Tiny Epic Tactics Deluxe (Review by RJ Garrison)

Tiny Epic Tactics Deluxe (Review by RJ Garrison)

Designer: Scott Almes

Artists: Nikoletta Vaszi, Naomi Robinson

Publisher: Gamelyn Games

Players: 2-4

Playing Time: 30-60 minutes

Ages: 14+

MSRP: $35.00 

Wondering around the landscape searching for an adventure, or pub, or who knows what a Rouge, a Fighter, a Wizard and a Beast might be looking for (some fast food?) KaBOOM! A fireball whizzes past exploding a nearby conifer into tiny bits of tinder. The group takes a defensive stance as arrows zip by, one sticking into the Fighter’s shield. Lightning rips from the Wizard’s fingertips into the direction the projectiles are coming from. The Beast roars. Enemies slowly emerge from the forest, encircling the group. The battle begins!

Tiny Epic Tactics offers 5 different modes of play including: 2-4 Player Competitive, 2 vs 2 Team Play, 2-4 Player Battle Mode, 2 Player Cooperative or 1 Player Solo Adventure. I will briefly describe in this review the 2-4 Player Competitive Game. All other modes use the same action selection/ play with some modifications. Grab a copy of the game to check them out!

How to play:

Players are given four units: Rouge, Fighter, Wizard, Beast each with special abilities. They are also dealt two Tactic Cards. They will select one and discard the other. More on Tactic Cards in a moment.

On a players turn, they perform these steps in order: *

1. Check if you hold a Majority Control in any Control Area that has been triggered, and, if so, advance its Flag Token on the Control Card.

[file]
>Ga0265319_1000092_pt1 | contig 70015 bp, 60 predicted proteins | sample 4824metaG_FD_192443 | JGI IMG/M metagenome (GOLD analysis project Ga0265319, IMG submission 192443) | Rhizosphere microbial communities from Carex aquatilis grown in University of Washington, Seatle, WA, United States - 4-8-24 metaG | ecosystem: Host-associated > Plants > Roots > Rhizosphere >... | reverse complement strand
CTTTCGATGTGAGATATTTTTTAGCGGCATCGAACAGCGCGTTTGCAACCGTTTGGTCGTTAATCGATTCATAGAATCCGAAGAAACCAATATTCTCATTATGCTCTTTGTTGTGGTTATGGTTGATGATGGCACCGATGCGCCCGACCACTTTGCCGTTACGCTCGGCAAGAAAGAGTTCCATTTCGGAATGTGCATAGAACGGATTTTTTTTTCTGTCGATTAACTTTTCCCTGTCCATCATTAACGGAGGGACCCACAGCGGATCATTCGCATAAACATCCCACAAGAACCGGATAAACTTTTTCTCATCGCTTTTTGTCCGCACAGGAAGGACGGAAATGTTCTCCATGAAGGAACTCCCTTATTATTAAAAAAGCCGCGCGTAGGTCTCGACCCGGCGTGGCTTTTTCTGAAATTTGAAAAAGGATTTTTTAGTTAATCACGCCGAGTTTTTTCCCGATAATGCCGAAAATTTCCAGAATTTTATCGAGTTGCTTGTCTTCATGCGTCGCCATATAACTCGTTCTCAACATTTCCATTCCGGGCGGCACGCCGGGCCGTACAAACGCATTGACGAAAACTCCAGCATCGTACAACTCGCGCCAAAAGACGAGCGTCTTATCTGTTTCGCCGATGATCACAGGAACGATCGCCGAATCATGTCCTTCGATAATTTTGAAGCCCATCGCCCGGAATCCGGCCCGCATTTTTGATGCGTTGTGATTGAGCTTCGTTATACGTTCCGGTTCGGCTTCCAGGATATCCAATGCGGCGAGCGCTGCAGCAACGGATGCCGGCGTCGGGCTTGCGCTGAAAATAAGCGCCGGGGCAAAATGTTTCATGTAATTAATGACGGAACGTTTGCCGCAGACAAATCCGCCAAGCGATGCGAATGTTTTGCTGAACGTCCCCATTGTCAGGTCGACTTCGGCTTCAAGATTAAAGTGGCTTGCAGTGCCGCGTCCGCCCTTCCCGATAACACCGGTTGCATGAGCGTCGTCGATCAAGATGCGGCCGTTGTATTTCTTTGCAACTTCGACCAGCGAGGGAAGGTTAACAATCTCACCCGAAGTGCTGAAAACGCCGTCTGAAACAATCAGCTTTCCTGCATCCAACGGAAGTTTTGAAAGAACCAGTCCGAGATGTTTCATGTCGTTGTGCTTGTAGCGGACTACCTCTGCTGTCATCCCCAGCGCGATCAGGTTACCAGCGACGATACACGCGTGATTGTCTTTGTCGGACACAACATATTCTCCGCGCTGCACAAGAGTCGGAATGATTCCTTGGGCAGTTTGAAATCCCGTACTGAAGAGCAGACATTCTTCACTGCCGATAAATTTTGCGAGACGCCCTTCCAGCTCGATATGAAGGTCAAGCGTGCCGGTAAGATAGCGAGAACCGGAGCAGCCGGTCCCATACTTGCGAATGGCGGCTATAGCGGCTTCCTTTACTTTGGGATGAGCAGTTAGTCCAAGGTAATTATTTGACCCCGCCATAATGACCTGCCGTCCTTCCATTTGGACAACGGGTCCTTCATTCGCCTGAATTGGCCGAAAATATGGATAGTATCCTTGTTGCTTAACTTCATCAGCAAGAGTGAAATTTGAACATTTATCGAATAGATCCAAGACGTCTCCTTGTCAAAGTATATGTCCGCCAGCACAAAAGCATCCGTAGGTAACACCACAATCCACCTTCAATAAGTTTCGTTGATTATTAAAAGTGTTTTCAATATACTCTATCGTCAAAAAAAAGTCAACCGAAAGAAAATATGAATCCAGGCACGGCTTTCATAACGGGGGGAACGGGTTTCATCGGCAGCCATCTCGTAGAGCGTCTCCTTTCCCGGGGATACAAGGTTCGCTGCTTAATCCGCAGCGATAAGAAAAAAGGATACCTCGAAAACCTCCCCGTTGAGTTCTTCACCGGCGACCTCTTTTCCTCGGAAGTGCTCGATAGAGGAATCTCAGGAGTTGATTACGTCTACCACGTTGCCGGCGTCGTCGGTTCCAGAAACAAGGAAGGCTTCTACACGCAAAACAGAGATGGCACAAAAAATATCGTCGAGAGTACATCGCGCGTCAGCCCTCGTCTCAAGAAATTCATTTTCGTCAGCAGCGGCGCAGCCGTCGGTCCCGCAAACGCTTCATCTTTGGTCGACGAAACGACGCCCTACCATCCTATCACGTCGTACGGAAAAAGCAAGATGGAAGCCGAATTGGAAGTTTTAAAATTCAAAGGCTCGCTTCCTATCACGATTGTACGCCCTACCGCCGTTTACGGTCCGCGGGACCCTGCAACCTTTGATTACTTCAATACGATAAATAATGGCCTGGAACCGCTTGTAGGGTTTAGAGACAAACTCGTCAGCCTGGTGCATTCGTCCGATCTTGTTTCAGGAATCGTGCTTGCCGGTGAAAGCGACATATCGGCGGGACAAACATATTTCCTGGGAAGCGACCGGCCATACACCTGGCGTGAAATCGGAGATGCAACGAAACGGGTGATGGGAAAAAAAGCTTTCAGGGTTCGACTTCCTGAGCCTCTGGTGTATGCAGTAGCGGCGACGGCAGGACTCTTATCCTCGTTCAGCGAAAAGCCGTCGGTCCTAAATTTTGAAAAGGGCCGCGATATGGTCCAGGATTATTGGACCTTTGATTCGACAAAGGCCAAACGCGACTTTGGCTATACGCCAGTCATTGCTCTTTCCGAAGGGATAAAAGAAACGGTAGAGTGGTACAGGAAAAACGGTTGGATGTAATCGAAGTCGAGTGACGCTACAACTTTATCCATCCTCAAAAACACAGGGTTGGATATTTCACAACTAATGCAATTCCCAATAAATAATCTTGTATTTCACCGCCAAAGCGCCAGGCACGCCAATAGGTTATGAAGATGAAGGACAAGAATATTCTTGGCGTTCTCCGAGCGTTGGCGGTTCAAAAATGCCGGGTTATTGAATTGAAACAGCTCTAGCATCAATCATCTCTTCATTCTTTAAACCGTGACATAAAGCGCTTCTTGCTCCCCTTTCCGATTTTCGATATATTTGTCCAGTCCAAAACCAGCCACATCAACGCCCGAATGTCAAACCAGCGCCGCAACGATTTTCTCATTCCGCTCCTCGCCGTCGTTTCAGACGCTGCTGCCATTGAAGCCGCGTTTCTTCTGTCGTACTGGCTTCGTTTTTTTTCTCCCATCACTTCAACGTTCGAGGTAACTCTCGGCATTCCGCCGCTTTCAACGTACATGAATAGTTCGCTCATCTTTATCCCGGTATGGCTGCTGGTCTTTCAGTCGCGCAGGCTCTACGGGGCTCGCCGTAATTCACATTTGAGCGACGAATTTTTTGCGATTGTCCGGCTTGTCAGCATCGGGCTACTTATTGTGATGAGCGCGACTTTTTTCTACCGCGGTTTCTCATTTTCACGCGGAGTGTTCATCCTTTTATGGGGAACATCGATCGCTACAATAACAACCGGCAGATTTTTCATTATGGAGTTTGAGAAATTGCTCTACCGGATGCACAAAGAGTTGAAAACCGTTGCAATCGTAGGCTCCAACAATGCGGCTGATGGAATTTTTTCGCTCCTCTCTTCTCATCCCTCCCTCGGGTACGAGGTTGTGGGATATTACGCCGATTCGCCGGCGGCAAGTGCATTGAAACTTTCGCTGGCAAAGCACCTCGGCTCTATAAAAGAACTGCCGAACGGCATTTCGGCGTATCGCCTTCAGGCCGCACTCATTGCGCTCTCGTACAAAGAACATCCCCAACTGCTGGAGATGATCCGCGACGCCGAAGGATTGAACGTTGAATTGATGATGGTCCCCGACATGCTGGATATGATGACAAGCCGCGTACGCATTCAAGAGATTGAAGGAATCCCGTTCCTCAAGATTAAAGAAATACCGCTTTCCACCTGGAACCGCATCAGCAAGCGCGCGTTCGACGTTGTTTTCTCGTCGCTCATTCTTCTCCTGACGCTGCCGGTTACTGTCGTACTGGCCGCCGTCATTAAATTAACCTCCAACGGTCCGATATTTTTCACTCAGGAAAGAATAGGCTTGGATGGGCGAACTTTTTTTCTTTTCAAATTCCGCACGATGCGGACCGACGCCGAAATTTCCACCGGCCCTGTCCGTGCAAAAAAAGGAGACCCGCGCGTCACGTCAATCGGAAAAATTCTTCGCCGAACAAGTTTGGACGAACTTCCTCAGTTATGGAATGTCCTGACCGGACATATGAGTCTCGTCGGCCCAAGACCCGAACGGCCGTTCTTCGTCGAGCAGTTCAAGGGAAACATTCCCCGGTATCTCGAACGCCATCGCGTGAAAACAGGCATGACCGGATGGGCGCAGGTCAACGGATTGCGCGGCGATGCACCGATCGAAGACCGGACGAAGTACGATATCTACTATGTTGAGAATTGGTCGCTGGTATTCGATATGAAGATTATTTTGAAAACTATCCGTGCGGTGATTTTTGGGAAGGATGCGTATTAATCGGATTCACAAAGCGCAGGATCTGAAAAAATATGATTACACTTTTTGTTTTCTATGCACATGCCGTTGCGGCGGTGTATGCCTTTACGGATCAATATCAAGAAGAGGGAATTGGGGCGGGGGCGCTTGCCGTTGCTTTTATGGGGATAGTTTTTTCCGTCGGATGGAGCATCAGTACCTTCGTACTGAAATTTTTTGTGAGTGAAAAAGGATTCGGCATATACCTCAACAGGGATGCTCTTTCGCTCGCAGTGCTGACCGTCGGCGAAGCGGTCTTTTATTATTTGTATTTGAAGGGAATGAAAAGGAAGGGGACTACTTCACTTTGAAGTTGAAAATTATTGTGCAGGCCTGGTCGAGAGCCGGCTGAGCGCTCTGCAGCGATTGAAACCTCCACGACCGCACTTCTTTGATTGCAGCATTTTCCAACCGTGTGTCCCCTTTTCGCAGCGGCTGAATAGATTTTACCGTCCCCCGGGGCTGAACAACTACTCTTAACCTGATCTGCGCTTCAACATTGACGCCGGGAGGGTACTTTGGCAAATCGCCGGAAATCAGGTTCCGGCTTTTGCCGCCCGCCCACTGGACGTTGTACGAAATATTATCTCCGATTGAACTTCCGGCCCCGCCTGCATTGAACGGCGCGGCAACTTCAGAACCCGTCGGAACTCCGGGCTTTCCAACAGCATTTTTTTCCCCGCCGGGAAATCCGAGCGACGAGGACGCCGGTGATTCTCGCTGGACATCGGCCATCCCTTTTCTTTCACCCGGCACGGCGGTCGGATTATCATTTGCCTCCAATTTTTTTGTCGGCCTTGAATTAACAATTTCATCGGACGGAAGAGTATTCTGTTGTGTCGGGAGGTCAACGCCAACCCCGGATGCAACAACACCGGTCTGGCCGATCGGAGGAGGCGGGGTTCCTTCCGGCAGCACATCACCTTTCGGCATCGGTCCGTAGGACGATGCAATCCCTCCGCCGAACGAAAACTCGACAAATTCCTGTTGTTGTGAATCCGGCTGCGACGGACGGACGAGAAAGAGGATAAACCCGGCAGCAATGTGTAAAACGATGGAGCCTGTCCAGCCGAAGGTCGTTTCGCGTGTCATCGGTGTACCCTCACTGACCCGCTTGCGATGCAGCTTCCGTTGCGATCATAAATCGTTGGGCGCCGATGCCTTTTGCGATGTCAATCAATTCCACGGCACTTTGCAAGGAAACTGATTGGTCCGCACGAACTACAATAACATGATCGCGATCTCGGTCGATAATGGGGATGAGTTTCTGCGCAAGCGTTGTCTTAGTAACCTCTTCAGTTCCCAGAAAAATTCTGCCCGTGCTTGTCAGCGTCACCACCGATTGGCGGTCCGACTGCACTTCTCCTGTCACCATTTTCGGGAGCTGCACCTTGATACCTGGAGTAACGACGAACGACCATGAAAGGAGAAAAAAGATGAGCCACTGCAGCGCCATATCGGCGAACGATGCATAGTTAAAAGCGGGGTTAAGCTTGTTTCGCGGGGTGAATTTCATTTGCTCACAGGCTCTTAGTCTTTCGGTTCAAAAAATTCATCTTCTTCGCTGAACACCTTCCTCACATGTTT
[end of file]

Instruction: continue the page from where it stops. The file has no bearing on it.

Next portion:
2. Take up to 3 actions with your units. 

3. After taking actions, remove Weakened Tokens from any units that didn’t take any actions during your turn. 

4. Draw a Tactic Card, add it to your hand, and discard down to 2 cards if needed 

*Taken from the Tiny Epic Tactics Rulebook

On the map there are a variety of areas that are designated as Control Areas with flag symbols. Control Areas are triggered if a player starts their turn with a unit standing on a specific flag space in the Control Area. Once an area is triggered, any player starting their turn with majority control anywhere in the area, moves the flag for that particular area up one space on the “Control Card.” However, the player that moves the flag doesn’t get any points for that movement. Only the player that has control of the Control Area when the flag moves to the Final Control Space gets points for capturing the flag, and each flag is worth 5 points!


A player can take 3 actions divided among their units. The actions consist of the following: Movement, Melee Attack, Missile Attack or Casting a Spell

Each unit is allowed one free, no-holds-barred action. If a unit takes a second action, they become weakened and are unable to do any more actions until they get rid of the weakened token. This can happen in 2 different ways: 1. On a player’s next turn, the unit can lose 2 hit points to remove the weakened token. 2. If the unit does no actions on the next turn, the weakened token is removed automatically at the end of the turn. No unit can do the same action twice.

Movement is exactly what it sounds like. Use an action to move a unit up to its movement allowance. Note that movement is affected by terrain, but I’ll cover that in a moment. 

Melee Attack action is an attack that can happen if a unit is adjacent to an enemy unit. Typically, the Fighter and the Beast are stronger in Melee Attacks. The attacking unit does damage as noted on the Melee area of that unit’s card. When performing a Melee Attack, players have a choice of knocking back their target. Die are rolled and if “Knock Back” symbols are rolled, the target is knocked that far. If the unit hits anything like a wall, another unit, the edge of the map, etc. that knocked unit will take extra damage.